Employers who operate their businesses in accordance with Christian principles may be entitled to enjoin the new contraception mandate promulgated under the Patient Protection and Affordable Care Act, the en banc 10th U.S. Circuit Court of Appeals has ruled in reversing judgment.
Police needed a warrant to search a FedEx package suspected of containing marijuana, the California Supreme Court has ruled in reinstating a suppression order.
A divorced father could not agree to forgo parenting time in exchange for relief from his child support obligation, the Indiana Supreme Court has ruled in reversing judgment.
WASHINGTON — Enforcement of the federal health care law mandate requiring employers to provide health care coverage to workers or face a fine has been delayed for a year, the Obama administration announced Tuesday.
WASHINGTON – The U.S. Supreme Court’s decision barring state-law design-defect claims against generic drug makers that mirror failure-to-warn actions served a major setback to plaintiffs seeking damages for drug injuries.
WASHINGTON – It was a case that could have led to the constitutional condemnation of school affirmative action policies across the country.
But instead, the justices of the U.S. Supreme Court in Fisher v. University of Texas at Austin gave the lower court another crack at deciding whether the school’s policy passes constitutional muster — but not before offering a slightly tougher standard for the school to prove the need for considering race among school admission factors. Call it “no-other-way strict scrutiny.”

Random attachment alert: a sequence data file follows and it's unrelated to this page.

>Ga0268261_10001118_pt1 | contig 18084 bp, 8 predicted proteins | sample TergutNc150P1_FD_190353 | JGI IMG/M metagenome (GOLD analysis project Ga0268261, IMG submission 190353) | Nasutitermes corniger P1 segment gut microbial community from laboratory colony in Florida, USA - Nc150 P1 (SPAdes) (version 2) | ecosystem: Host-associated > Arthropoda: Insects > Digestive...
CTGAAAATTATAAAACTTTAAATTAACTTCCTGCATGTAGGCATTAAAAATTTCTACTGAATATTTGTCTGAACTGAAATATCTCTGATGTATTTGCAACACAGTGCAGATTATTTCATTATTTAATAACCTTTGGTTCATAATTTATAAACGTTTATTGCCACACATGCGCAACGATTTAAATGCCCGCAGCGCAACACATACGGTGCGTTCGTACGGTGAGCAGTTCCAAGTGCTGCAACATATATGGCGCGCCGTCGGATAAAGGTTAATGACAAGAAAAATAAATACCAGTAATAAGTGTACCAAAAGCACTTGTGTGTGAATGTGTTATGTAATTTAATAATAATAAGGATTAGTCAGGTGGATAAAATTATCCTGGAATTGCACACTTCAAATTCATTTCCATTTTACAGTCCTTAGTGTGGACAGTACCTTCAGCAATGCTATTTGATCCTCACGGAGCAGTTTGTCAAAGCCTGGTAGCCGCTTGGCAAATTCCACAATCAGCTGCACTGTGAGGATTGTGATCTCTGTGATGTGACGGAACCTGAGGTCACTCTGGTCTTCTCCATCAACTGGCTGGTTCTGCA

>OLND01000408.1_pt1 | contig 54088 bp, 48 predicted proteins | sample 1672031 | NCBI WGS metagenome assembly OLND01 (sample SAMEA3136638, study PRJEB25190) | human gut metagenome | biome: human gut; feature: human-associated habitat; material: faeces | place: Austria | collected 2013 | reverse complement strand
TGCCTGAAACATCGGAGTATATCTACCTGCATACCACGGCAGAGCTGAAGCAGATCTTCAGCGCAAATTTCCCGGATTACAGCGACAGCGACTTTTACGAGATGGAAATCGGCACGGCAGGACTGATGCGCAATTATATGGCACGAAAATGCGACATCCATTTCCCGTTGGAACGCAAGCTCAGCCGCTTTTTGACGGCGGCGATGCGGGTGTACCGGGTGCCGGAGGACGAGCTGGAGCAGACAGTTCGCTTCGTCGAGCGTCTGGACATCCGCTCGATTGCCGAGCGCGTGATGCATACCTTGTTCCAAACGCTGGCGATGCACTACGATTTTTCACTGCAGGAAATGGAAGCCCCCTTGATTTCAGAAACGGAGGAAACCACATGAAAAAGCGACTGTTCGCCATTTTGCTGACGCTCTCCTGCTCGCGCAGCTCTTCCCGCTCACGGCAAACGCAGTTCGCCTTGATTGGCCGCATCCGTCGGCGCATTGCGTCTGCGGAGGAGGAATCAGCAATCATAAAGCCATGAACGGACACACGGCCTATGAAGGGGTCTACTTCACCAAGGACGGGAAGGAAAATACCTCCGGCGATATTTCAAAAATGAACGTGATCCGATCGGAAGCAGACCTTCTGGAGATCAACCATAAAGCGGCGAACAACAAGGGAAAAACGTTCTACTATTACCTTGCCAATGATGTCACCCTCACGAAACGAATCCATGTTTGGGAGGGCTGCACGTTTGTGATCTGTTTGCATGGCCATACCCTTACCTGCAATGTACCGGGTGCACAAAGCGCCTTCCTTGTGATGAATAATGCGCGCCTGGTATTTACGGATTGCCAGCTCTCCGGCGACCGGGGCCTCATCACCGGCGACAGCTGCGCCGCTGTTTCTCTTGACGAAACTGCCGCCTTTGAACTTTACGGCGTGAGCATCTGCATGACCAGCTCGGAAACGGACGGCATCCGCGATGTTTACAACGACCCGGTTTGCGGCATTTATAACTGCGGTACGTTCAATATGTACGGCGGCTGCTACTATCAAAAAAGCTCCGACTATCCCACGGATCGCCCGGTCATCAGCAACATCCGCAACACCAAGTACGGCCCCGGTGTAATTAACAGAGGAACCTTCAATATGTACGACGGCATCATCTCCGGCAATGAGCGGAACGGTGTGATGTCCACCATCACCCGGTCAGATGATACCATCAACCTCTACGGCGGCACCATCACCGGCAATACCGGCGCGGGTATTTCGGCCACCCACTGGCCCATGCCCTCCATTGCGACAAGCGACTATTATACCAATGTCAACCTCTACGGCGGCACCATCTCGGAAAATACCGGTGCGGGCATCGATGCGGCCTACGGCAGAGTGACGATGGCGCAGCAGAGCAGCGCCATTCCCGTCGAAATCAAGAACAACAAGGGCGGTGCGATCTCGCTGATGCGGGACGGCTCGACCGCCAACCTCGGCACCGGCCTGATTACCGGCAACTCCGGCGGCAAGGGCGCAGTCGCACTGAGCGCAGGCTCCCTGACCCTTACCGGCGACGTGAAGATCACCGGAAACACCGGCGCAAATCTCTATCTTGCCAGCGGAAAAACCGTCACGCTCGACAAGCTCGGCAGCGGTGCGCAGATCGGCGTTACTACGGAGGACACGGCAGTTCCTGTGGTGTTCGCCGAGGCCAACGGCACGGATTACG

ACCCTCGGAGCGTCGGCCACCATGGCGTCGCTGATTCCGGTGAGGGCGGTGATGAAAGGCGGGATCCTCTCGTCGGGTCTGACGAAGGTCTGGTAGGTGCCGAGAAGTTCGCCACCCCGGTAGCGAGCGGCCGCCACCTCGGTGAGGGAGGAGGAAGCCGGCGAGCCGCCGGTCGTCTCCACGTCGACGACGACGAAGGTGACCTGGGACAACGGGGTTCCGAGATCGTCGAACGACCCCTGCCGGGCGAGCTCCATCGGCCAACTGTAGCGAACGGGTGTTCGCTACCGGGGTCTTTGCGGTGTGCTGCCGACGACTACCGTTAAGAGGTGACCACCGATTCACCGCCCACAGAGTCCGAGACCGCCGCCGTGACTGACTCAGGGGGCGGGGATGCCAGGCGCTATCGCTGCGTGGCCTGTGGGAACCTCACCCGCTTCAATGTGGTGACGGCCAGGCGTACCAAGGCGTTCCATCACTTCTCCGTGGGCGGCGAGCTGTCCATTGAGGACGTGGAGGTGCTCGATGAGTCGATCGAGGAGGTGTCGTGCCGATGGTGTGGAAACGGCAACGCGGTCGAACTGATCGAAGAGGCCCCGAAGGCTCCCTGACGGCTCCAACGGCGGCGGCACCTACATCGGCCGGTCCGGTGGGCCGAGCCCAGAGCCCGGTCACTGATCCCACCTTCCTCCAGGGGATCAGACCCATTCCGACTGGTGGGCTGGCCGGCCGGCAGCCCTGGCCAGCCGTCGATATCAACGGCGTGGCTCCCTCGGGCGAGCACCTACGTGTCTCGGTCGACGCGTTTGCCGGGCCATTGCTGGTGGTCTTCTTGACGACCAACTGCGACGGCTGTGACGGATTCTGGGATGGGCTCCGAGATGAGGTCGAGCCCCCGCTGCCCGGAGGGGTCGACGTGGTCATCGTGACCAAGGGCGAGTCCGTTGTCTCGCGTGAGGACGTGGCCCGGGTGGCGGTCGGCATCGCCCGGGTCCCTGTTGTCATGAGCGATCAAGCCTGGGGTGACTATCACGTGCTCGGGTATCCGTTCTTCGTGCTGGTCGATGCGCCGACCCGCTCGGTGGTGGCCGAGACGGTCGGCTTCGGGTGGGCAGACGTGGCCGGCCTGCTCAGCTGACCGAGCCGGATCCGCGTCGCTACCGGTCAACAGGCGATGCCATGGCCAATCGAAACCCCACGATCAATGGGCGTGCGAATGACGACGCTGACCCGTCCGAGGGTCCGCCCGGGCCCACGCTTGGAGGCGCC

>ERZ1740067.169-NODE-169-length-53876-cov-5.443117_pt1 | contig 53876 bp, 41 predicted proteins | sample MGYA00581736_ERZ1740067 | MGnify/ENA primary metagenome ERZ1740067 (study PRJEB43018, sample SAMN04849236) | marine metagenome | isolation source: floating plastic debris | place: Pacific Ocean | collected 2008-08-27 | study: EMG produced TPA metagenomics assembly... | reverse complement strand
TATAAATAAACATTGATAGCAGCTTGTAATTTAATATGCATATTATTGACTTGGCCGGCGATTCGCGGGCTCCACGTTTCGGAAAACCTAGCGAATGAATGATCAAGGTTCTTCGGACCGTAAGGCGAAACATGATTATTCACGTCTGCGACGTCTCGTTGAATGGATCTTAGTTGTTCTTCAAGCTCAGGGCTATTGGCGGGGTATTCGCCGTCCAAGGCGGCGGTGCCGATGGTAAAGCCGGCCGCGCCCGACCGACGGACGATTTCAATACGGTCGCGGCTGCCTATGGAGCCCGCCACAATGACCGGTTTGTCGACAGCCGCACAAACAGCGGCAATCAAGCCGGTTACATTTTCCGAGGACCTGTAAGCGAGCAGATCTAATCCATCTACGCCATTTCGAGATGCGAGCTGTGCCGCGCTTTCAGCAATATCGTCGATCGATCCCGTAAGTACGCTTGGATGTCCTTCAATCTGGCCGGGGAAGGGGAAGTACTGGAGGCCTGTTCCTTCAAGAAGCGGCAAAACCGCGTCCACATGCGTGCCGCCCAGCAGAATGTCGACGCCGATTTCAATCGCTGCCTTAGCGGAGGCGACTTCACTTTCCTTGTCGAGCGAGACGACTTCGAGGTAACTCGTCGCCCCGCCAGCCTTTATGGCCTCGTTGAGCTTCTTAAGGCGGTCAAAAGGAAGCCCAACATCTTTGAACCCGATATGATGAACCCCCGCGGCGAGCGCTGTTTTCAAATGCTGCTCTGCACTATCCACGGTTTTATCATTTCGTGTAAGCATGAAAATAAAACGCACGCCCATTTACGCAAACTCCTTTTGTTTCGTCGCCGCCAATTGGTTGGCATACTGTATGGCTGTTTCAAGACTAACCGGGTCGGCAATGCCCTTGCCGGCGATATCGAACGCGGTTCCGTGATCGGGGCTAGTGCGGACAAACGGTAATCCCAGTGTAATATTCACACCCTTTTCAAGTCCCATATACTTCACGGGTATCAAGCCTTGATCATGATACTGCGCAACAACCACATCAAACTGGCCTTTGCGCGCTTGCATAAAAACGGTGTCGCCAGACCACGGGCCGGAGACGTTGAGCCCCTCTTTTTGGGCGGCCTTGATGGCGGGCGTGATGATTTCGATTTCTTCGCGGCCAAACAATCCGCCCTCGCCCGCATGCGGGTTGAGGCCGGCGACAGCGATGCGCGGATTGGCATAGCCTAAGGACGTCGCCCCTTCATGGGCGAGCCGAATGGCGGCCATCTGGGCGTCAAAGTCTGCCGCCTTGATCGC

Published: June 27, 2013
Tags: antitrust, AT&T Mobility v. Concepcion, common law, consumer protection, effective vindication, Federal Arbitration Act, mandatory arbitration, U.S. Supreme Court
WASHINGTON – The chasm between civil defense attorneys who extol the virtues of mandatory arbitration agreements and members of the plaintiffs’ bar who say the pacts strip consumers of their right to redress was widened by the U.S. Supreme Court last week.
WASHINGTON – In a ruling that will have an immediate effect on more than 1,000 federal laws and programs, the U.S. Supreme Court has struck down the Defense of Marriage Act, holding that the law prohibiting recognition of state-sanctioned same-sex marriages for federal purposes unconstitutionally violates equal protection principles.
WASHINGTON – In a contested interstate adoption case that raised complicated questions about the intersection of federal and state law, the U.S. Supreme Court has ruled that the Indian Child Welfare Act does not automatically bar the adoption of an Indian child over the objection of her non-custodial biological father.
WASHINGTON — Invalidating a key Civil Rights era statutory provision designed to stop efforts to impede blacks from voting in the nation’s southern states, the U.S. Supreme Court stuck down the preclearance coverage formula under the Voting Rights Act, ruling that it violates states’ sovereignty rights.